What was your favorite bird sighting this weekend?


Lynne at Hasty Brook said...

The nutty red-breasted nuthatches were a blast to watch. The group of white-throated sparrows that moved in were sweet too.

Patrice said...

Hi Larry,
I love the photo of the cormorants. I've only seen them while they're in the water.

Hanley Family said...

I cannot think of any legends here in NE, but in TX there was the Chupacabras, a nasty fanged creature that sucked the blood out of its prey. Something weird turned up in TX (you may have read about it) that some are claiming is a real one.

Or perhaps a mangy, diseased dog...but that, too, could explain the origins of the legend.

RuthieJ said...

Hi Larry,
I don't know of any local legends to share.

I like your wild turkey pictures...they must be young ones (short beard). I'm glad you got to visit so many different spots even though you didn't think it was a successful birding day, you may have found some good spots for next spring's migration!

My favorite sighting of the weekend was a hummingbird--sitting on my thumb (but you already knew that!)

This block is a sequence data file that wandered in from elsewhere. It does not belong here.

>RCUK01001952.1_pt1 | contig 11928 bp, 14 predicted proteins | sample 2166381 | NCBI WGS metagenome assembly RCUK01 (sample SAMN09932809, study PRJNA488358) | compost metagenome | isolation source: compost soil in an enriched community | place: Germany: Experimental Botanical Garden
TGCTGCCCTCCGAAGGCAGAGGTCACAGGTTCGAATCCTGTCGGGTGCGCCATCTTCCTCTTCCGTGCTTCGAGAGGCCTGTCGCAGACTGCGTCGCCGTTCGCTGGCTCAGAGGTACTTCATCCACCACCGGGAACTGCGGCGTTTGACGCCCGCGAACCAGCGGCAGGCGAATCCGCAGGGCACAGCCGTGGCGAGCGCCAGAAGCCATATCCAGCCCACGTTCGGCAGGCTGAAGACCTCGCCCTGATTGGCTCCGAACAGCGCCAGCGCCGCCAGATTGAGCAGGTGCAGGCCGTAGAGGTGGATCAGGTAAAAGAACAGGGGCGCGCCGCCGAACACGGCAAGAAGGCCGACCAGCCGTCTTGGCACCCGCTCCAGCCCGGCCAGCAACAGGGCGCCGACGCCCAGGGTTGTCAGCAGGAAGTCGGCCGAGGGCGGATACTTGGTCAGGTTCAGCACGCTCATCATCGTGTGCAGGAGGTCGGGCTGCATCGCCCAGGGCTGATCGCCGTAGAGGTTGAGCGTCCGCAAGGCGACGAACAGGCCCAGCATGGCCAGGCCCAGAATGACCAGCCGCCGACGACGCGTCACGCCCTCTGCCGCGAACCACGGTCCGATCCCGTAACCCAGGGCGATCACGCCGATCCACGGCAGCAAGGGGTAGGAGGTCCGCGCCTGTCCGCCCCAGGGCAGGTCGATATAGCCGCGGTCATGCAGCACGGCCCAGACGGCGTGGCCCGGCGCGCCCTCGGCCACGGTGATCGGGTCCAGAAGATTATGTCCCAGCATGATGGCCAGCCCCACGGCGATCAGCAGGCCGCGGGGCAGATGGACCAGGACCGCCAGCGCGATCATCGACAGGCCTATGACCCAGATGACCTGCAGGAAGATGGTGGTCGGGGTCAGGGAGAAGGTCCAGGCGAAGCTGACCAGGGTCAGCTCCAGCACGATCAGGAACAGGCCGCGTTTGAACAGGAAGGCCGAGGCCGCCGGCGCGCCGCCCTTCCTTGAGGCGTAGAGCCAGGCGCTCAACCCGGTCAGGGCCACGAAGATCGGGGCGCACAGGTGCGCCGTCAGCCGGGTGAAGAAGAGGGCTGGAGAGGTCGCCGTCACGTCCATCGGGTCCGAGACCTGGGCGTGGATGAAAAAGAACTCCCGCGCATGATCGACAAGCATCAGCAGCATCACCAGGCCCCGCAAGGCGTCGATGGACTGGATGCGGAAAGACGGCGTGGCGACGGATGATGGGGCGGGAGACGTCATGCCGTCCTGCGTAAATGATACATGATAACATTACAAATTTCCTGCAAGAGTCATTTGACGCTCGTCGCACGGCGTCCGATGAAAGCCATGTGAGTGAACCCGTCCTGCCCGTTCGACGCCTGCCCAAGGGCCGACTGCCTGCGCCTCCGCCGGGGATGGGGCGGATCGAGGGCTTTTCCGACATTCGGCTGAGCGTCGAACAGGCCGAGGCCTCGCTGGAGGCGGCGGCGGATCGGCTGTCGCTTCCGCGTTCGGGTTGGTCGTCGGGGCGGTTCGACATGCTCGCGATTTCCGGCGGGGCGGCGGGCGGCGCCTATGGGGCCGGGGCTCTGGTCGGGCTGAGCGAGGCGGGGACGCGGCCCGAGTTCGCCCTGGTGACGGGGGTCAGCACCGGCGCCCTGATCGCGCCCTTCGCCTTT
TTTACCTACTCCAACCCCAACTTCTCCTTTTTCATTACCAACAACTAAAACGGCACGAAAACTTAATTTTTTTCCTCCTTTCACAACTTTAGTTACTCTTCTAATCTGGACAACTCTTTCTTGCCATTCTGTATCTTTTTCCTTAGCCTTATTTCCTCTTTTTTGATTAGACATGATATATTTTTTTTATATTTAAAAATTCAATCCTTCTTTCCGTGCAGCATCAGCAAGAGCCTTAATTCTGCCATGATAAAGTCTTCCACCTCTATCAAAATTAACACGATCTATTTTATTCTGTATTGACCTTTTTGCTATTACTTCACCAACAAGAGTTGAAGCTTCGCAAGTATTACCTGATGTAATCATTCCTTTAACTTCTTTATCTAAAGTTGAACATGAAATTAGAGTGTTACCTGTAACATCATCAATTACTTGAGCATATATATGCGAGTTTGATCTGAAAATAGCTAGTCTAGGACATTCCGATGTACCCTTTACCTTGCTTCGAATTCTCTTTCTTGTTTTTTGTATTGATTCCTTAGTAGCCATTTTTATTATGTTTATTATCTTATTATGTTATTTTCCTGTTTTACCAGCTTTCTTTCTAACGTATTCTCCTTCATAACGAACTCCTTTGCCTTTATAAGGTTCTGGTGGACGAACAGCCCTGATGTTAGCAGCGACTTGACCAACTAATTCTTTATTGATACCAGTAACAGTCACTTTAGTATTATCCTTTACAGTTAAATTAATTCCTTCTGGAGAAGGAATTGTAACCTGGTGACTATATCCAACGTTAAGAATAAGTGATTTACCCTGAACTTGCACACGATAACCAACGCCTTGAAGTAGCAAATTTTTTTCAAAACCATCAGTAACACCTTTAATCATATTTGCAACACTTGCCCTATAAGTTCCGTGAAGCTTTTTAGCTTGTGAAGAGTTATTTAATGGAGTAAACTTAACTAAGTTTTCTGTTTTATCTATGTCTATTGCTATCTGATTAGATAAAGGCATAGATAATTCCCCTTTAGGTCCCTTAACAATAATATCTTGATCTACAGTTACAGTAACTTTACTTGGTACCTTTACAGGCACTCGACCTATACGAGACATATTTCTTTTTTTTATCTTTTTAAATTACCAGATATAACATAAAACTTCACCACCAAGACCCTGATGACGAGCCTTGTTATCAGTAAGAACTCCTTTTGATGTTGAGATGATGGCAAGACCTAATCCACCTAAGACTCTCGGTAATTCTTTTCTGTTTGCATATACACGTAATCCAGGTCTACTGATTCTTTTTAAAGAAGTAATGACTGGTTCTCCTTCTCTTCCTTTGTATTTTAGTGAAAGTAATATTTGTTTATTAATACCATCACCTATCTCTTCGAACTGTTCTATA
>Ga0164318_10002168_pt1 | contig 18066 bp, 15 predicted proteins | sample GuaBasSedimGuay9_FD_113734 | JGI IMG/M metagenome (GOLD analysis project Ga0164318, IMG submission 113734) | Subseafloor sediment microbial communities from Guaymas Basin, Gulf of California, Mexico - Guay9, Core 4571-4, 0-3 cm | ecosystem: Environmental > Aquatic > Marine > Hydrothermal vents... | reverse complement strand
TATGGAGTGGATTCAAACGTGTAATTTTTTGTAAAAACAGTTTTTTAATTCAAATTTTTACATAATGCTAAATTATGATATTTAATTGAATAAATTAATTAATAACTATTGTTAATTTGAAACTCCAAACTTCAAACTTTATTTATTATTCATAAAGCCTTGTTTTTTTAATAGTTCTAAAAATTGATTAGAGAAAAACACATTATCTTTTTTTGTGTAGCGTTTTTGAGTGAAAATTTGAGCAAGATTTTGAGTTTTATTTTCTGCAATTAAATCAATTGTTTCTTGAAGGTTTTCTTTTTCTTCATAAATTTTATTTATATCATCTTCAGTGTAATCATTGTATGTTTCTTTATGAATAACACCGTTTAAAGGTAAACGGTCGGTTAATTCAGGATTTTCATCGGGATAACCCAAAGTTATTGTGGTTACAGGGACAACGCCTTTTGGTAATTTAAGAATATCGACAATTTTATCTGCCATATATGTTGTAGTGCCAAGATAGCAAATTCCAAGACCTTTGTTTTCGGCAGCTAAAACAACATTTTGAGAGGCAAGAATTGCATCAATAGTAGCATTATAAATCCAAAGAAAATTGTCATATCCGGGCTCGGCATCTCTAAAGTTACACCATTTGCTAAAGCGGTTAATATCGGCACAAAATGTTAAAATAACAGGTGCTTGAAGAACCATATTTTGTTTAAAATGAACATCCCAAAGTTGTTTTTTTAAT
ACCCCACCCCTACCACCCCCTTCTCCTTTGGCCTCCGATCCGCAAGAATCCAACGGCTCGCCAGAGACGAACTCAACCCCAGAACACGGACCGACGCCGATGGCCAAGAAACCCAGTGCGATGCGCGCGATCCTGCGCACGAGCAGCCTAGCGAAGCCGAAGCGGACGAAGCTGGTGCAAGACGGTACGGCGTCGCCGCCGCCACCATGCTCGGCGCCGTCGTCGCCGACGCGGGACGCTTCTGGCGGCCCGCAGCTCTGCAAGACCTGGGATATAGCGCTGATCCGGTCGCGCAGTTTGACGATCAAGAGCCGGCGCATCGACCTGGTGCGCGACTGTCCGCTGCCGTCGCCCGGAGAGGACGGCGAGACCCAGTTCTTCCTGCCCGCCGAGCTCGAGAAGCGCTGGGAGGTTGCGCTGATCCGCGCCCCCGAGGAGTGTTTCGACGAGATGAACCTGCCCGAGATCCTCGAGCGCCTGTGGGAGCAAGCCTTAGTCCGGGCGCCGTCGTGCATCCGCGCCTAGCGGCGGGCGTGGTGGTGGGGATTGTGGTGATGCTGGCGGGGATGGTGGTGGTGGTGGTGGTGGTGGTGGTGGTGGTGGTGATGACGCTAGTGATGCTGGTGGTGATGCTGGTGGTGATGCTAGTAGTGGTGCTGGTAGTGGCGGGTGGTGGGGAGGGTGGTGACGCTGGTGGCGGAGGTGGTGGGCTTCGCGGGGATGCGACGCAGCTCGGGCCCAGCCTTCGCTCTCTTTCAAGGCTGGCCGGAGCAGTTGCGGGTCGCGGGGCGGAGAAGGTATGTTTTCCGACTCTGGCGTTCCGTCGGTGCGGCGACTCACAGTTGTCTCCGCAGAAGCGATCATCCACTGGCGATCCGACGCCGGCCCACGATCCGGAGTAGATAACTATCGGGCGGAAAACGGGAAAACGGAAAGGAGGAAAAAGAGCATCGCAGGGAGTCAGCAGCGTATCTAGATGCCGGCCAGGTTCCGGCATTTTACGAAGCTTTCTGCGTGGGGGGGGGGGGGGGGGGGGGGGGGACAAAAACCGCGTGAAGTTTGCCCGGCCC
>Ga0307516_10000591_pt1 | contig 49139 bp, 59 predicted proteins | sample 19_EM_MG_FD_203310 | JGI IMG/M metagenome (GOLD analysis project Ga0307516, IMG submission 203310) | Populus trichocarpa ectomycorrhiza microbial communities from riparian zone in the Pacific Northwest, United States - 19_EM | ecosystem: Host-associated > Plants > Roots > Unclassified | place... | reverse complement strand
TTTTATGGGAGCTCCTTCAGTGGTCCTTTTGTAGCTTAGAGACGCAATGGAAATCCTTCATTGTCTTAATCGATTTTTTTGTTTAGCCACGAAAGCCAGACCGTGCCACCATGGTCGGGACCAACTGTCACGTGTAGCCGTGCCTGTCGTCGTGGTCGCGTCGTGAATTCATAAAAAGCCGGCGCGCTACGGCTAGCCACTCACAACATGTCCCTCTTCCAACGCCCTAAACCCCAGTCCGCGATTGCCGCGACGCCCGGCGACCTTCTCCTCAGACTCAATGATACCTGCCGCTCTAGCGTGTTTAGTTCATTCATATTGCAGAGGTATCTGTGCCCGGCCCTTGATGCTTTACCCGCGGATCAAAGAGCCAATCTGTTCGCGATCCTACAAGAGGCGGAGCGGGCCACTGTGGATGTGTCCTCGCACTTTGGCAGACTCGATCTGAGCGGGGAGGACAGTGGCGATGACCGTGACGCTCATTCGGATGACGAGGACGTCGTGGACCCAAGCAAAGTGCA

dguzman said...

We have a haunted old church near me, but I've never been.

My favorite sighting of the weekend was watching a pair of mature bald eagles flying together over a lake; the female then went to the nest tree while the male did some fishing--that was really exciting!

Jochen said...

Hi Larry,
my favourite sighting was a huge warbler flock, comprising of more than 100 birds of 13 species. The favourite one must have been Black-and-white Warbler as I love the clownish way they hop through the branches. The rarest was surely a Cerulean Warbler. I knew it was a good bird but apparently fall sightings are very, very rare around the Great Lakes, so I was a rather happy chappy.

Anonymous said...

I didn't get out birding this weekend since it rained the whole time! But this does remind me of a time when I headed out to Hawk Mt.!

Larry said...

Lynne-I miss the White-throated Sparrows, and will be looking forward to their arrival.